Genocide testimonies become teaching tools, Shoah Foundation director says

If you want firsthand testimony about the Holocaust, of course you will visit (online, naturally) the USC Shoah Foundation’s Visual History Archive,, which has more than 50,000 testimonies from Holocaust survivors, collected primarily during the 1990s in more than 60 countries and 40 languages.

But Stephen D. Smith, executive director of the foundation, told a Friday keynote audience that the efforts to document the stories of survivors of other crimes against humanity has not stopped with the Holocaust. Nor has the foundation ceased to explore new ways to make those stories accessible in the digital age, including recreating scenes using virtual reality and interactive video technology.

“The stories we have been given were intended to be shared,” he said.

In recent years, the foundation has added to its archives testimonies related to the 1915 Armenian genocide, the 1937 Nanjing massacre and the 1994 Rwandan Tutsi genocide.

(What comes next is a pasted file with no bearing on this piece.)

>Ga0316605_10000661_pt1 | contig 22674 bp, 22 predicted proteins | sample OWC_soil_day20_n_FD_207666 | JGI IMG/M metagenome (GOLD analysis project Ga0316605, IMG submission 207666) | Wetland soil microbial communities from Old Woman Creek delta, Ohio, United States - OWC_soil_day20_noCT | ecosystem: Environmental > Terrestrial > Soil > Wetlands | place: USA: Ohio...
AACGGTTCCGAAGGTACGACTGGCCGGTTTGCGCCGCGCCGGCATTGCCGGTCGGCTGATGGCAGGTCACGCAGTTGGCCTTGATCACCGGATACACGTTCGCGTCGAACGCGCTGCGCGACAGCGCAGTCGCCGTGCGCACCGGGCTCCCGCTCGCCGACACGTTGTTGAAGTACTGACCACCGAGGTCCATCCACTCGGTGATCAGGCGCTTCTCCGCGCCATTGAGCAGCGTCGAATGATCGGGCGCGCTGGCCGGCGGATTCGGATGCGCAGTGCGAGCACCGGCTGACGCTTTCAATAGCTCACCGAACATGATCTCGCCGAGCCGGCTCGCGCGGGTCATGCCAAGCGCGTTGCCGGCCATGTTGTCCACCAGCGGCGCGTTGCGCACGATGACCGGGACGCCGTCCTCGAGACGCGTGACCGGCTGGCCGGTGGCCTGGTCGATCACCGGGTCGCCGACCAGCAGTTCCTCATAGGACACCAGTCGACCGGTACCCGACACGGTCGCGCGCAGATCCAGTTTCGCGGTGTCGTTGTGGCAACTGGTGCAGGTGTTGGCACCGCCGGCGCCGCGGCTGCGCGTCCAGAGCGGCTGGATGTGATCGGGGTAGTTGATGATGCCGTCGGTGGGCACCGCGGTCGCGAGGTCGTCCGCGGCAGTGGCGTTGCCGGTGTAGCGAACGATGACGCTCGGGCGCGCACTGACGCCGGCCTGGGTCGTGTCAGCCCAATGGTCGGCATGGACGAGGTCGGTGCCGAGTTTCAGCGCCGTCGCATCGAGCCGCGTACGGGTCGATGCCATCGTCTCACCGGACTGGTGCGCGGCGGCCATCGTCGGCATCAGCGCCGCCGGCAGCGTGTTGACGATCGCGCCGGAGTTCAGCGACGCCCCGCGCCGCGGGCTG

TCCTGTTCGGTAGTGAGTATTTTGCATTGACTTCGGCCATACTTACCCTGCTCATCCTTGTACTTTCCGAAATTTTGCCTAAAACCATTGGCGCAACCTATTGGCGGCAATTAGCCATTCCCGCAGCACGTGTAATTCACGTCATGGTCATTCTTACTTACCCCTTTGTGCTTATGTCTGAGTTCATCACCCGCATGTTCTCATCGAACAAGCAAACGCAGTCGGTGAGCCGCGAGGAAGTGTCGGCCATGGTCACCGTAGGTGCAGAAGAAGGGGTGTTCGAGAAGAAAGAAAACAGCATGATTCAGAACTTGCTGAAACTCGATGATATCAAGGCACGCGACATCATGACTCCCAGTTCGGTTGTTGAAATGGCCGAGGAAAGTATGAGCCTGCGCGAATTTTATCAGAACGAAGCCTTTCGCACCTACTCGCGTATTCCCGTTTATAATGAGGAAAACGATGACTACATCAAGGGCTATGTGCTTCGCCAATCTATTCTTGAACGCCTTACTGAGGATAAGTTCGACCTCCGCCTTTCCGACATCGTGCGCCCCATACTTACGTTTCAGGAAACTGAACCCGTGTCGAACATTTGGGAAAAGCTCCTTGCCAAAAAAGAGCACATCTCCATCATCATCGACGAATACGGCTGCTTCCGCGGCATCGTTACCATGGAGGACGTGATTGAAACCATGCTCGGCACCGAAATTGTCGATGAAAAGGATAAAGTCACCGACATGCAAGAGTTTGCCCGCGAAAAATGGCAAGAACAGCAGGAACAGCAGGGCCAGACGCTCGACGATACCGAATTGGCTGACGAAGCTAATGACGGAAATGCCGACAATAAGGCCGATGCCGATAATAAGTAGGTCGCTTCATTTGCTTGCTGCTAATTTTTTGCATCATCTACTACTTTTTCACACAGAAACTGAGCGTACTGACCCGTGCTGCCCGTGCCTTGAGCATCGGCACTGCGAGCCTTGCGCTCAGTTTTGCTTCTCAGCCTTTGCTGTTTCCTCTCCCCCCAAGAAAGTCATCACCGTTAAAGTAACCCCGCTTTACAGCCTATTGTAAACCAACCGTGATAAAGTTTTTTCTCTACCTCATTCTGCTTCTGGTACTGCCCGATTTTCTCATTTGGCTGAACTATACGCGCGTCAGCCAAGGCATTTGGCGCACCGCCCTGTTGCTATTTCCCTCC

The foundation’s extensive online and social media presence and educational outreach reflect its efforts to take advantage of different platforms to repackage and reuse the wealth of material in the archives, Smith said.

“At the hub of what we do is preservation,” he said. But the wealth of material and the ongoing reality of crimes against humanity make it imperative for the foundation to extend its educational reach.

“Just because the Nazis are gone doesn’t mean evil is gone in the world,” he said, adding:

“We all have opportunities to make a difference.”

Among its other projects, Smith said, the foundation also is engaged in digitizing and restoring old collections “sitting in closets,” transforming them from materials not being seen at all to being available to people everywhere.

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